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Monday 5 February 2024

Are you ready to replace your sommelier with an AI operative?

Goodbye sommeliers? Hello to an AI alternative?

Meet VinoVoss AI Virtual Wine Sommelier - an AI-driven online search tool that is billed as "making it easier and quicker than ever before for all wine enthusiasts, from novices to connoisseurs, to find the PERFECT bottle wine for any taste or occasion".

Stop shouting.

Apparently you can ask this piece of devilment questions like “what is an inexpensive cabernet that goes with pork and that sommeliers like?” or “what is a fruity white wine from Napa suited for a romantic dinner?”

Some of the sommeliers I've encountered would probably try to divert both hapless drinkers to something that is "natural", cloudy and smelly. But there are also many fine somms out there who aim to guide you. 

I tried and... it is clearly designed for US consumers.

I asked it to choose a young chardonnay from Australia for under $50 and it came up with all the usual choices that you'd find on a US bottle shop shelf. So [yellowtall], Lindemans, Koonunga Hill, Lindemans, Robert Oatley.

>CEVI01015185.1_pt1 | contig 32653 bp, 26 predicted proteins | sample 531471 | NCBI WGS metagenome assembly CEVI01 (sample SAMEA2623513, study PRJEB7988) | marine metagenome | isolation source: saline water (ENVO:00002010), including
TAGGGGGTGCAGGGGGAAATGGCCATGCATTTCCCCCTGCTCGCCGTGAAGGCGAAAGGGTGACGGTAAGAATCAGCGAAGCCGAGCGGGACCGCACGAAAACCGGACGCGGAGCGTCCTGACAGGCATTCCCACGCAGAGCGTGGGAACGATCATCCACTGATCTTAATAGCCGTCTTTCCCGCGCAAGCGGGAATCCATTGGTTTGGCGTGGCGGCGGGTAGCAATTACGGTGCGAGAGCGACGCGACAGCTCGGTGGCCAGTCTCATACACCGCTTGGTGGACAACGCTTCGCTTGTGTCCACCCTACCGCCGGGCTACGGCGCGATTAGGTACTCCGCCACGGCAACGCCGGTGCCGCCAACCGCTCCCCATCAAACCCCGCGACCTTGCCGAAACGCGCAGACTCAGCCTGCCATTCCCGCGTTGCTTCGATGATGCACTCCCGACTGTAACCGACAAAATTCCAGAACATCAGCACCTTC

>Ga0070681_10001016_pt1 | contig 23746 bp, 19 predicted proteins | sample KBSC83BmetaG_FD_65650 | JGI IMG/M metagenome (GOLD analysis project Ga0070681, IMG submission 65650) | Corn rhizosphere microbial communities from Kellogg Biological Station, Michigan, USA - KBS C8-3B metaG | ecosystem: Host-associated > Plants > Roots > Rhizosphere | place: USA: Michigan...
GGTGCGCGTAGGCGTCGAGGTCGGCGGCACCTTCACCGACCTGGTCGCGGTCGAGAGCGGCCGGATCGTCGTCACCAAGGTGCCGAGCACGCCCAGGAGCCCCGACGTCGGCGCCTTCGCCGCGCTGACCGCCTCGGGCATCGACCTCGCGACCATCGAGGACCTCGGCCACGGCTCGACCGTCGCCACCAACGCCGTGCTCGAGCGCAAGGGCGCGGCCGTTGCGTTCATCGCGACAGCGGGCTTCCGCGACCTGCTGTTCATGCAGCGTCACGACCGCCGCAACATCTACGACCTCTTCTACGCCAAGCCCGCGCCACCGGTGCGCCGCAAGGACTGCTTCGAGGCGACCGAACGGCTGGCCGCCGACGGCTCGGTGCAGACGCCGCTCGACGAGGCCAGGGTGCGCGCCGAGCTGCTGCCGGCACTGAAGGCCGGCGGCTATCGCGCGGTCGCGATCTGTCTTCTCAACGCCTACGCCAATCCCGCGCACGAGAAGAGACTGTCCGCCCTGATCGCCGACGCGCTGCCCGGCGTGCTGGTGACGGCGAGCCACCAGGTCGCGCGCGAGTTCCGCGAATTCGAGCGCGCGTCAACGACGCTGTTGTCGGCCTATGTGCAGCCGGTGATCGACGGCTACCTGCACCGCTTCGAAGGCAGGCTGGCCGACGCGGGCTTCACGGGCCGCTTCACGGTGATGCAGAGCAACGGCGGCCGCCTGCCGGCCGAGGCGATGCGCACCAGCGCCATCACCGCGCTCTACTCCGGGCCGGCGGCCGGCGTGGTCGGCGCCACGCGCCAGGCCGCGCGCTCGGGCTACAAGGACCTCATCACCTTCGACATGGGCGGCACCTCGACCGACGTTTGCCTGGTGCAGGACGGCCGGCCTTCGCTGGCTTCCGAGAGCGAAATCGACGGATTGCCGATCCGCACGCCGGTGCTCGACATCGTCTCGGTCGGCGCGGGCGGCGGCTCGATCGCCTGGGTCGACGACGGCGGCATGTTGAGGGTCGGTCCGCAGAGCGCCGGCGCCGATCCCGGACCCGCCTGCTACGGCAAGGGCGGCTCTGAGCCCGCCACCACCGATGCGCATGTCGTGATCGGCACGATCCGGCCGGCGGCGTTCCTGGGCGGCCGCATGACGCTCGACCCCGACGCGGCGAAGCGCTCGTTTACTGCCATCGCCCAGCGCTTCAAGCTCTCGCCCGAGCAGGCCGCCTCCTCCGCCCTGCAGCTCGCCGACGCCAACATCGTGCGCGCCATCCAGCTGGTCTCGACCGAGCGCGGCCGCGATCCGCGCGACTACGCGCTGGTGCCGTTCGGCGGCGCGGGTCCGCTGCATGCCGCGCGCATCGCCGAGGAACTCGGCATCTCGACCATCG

Nothing wrong there, but nothing revolutionary either. And it would not be much help in a restaurant situation. 

It's another search engine to sell wine despite the claim that "BetterAI, a data technology company elevating the world of wine through the power of artificial intelligence (AI), has launched the world’s most comprehensive and intuitive wine search engine and recommendation system".

The system has numerous capabilities, including allowing users to search for wines by grape variety, region or price; get personalized wines based on taste preferences; compare wines to find a perfect match for a meal; track their own wine collection and create a wish list; search for organic wines and more.

But some refinement is clearly needed. 

I asked for a white wine made from an alternative grape variety that would pair well with roast pork. One of the top results: Louis Latour Montagny 1er Cru La Grande Roche. 

Unfortunate. The last time I checked, chardonnay was not an alternative variety.  

But when I asked it for the best high-end shiraz from Australia it did a lot better with recommendations including Torbreck, Penfolds, Henschke, Chris Ringland Jim Barry The Armagh and Yalumba's The Caley, which is actually a blend, but still a very fine wine.

It promised me 1998 Penfolds Grange for US $425 ($651) - a very good price for a vintage Penfolds says "may rank amongst the very finest released".

But there are only three bottles available when you click through - and you have no idea of the provenance or how it has been stored. 

I think I'll stick with Five Ways Cellars in Sydney, or Randall's in Melbourne, for now.

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